The best way to get there, unless you’re on a tight budget, is to hire a private car and driver. I wouldn’t suggest driving yourself, maneuvering in Philippine traffic is a nightmare. Also local drivers will know the route, it’s easy to get lost.
Hire a car and driver from a reputable company. Negotiate the price before you start the trip. Your hotel should be able to help you with this as well as negotiating a fair price. We usually use Obazee Car Rental, a local company owned and operated by Malou and Thomas Obazee. They are very reliable and are reasonably priced, you just have to negotiate with her and tell her Ma’am Carmina sent you.
When you hire a car service you will be responsible for gas, tolls, driver’s meals and lodgings for the entire trip. Most hotels in the country offer driver lodgings and meals.
Leave early and get to there before dark. The roads to Banaue can be dangerous. You not only face natural hazards, there are bandits on the road waiting for unwary tourists after dark.
Don’t travel alone.
If you feel uncomfortable striking out on your own you can join a tour group, I believe there are local companies who offer Banaue tours.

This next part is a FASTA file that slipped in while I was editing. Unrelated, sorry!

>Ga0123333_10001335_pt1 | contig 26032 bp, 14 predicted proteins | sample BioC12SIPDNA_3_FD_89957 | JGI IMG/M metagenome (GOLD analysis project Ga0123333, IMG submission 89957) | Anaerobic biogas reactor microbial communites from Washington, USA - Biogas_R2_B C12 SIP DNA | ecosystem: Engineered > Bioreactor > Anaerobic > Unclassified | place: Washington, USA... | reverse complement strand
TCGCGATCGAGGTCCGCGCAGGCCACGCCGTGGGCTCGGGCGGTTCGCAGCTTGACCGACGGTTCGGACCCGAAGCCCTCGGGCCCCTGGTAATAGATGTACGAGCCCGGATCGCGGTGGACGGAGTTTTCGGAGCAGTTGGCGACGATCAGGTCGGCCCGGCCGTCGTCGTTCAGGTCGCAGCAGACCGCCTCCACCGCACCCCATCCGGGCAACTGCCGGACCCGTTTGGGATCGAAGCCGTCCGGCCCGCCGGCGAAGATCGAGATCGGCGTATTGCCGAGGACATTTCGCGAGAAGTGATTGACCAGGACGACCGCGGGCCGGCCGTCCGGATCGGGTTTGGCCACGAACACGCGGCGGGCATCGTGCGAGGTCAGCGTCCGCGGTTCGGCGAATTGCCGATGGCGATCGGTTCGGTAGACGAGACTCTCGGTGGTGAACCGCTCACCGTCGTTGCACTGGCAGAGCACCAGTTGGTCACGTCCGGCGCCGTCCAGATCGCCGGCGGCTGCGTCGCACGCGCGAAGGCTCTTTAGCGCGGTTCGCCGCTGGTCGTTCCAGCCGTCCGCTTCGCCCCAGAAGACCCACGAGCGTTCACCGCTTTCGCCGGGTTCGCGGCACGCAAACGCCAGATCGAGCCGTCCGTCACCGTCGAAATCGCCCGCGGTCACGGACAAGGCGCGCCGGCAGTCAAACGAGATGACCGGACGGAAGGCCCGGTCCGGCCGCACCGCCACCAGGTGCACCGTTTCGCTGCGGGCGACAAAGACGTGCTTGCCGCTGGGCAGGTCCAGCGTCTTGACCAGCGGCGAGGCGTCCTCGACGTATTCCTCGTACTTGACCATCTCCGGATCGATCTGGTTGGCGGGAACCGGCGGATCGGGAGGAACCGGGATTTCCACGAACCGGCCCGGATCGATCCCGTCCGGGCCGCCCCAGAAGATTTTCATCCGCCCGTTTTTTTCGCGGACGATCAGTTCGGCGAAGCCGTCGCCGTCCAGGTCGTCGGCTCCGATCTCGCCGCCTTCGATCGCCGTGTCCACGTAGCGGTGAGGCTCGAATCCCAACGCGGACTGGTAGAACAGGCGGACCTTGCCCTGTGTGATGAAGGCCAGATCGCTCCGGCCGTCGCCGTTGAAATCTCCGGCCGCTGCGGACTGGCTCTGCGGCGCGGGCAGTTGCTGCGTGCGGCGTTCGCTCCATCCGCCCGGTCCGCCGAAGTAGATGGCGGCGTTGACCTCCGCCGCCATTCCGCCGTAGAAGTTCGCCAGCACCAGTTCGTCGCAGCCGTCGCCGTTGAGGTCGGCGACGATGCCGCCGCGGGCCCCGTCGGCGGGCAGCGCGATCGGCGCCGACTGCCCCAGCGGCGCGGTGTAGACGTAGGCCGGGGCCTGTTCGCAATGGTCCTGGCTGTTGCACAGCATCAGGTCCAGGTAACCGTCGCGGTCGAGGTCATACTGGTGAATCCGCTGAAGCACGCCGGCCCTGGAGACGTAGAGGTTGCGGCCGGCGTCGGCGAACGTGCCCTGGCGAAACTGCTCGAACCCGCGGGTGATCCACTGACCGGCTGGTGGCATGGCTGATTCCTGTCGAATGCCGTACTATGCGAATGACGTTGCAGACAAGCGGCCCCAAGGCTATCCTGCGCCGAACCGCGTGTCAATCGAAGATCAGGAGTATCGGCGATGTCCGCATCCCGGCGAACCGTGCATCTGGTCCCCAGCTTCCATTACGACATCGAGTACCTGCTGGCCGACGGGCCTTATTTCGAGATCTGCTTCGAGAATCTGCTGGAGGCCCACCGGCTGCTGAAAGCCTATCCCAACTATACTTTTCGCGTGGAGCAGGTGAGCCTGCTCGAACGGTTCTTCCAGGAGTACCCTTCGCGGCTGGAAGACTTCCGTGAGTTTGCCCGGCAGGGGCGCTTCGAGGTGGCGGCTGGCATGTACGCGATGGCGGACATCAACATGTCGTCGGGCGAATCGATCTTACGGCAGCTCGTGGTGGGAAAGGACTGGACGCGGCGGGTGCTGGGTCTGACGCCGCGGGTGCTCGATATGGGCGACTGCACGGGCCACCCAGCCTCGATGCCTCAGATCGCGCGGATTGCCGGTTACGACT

The best way from Manila is to take the N. Luzon Expressway and Pan-Philippine Highway (AH26) to Nueva Vizcaya then on to the Mountain Province Road to Banaue. This route has tolls but will cut your travel time by at least 40 minutes. Take note the road forks in San Jose City, be sure you take the road on the right, the left side will take you to Baguio.
When traveling in the Philippines you must stay hydrated, specially during the hot summer months, but be aware that once you leave Metro Manila rest stops will be virtually non-existent. Bathroom facilities in the entire country are pretty primitive unless you are at a major hotel or use the paid facilities at the big malls. The further you travel away from the Metro Manila area the more primitive facilities are. When traveling your best bet for somewhat clean restrooms are the local fast food chain restaurants like Jollybee and Chow King. But even these places usually don’t stock restrooms with toilet paper, soap, and paper towels. It’s best to bring your own supplies.
Where to stay:
Recently in response to the influx of tourists several local “hotels” have cropped up in Banaue. I haven’t stayed in them, but from what of I know local establishments their standards are dramatically different than what most of us would expect. They are however as a rule clean and comfortable enough specially if you’re only staying a night or two.